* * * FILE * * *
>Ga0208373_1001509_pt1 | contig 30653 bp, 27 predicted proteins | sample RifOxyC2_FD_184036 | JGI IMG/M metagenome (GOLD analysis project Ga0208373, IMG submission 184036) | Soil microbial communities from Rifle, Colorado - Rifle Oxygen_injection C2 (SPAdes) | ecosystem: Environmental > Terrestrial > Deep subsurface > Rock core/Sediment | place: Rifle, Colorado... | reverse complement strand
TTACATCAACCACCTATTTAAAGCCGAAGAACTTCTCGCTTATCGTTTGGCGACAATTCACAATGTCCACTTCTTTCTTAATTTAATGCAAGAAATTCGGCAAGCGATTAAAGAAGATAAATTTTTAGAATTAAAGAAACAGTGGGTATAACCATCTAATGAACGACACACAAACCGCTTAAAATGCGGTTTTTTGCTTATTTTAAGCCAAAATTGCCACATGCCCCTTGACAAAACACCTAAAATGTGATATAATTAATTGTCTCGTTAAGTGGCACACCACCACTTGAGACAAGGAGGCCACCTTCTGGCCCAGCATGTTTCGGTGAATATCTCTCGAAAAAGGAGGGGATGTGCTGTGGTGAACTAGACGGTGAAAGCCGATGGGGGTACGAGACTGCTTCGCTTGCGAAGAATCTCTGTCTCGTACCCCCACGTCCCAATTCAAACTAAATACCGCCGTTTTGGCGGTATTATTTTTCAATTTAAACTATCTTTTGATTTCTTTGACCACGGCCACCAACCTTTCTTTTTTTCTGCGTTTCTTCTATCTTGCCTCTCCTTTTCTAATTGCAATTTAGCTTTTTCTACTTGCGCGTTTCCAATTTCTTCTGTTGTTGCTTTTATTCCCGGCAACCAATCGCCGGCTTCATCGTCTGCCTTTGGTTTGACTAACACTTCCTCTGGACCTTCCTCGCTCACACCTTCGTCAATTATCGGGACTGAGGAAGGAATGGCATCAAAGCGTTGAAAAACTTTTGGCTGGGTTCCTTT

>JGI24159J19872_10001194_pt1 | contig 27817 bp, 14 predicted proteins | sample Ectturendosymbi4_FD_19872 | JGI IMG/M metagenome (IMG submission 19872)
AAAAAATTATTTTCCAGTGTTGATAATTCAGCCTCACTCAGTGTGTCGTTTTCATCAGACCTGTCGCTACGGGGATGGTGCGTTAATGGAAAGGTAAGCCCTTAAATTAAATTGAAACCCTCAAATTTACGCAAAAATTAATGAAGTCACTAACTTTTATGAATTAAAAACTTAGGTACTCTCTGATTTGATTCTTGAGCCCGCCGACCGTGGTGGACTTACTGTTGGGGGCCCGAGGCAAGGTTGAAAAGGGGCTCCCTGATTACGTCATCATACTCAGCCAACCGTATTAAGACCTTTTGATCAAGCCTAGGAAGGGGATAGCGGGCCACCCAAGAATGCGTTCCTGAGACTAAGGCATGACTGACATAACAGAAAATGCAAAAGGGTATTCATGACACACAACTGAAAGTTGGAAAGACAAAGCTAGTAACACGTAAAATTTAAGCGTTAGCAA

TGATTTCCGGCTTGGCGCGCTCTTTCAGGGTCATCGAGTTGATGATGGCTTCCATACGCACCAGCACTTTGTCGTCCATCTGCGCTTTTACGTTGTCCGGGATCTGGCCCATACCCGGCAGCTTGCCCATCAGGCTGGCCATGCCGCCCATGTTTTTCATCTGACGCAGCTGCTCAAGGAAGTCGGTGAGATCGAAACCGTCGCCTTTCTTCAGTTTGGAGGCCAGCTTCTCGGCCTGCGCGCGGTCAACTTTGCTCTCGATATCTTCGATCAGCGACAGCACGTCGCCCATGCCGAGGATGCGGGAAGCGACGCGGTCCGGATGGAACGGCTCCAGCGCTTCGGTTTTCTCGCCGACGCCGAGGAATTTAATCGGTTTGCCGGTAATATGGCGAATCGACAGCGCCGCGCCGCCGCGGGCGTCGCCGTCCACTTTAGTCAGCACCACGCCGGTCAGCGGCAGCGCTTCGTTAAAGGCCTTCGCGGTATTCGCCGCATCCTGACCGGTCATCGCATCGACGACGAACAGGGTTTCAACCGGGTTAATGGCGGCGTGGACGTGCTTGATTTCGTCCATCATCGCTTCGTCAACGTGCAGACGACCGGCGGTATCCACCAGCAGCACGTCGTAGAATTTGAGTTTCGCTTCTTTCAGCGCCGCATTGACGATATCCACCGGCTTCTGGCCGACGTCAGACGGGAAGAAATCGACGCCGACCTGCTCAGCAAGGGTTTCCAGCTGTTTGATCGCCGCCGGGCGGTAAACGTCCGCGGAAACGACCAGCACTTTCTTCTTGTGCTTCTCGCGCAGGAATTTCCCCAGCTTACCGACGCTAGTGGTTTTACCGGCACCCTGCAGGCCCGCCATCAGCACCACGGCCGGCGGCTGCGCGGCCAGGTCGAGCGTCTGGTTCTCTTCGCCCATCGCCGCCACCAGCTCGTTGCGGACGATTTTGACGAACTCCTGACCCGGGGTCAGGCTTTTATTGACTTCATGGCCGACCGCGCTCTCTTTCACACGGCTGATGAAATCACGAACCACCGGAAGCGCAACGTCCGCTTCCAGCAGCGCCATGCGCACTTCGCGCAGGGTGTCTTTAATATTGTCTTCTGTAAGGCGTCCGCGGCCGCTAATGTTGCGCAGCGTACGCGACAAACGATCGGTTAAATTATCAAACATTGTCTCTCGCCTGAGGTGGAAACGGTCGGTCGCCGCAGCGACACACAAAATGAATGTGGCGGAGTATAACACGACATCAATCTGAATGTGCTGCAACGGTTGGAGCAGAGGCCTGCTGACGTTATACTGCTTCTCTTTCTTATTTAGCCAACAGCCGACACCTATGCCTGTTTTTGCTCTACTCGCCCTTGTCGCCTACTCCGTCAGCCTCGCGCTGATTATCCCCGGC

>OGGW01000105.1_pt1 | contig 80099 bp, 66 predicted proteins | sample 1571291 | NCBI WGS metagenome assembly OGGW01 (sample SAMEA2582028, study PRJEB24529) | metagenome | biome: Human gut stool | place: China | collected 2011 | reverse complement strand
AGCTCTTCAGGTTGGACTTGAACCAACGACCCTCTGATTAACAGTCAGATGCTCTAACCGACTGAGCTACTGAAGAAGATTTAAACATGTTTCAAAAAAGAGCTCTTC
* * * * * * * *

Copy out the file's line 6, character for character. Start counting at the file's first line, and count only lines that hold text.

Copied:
>OGGW01000105.1_pt1 | contig 80099 bp, 66 predicted proteins | sample 1571291 | NCBI WGS metagenome assembly OGGW01 (sample SAMEA2582028, study PRJEB24529) | metagenome | biome: Human gut stool | place: China | collected 2011 | reverse complement strand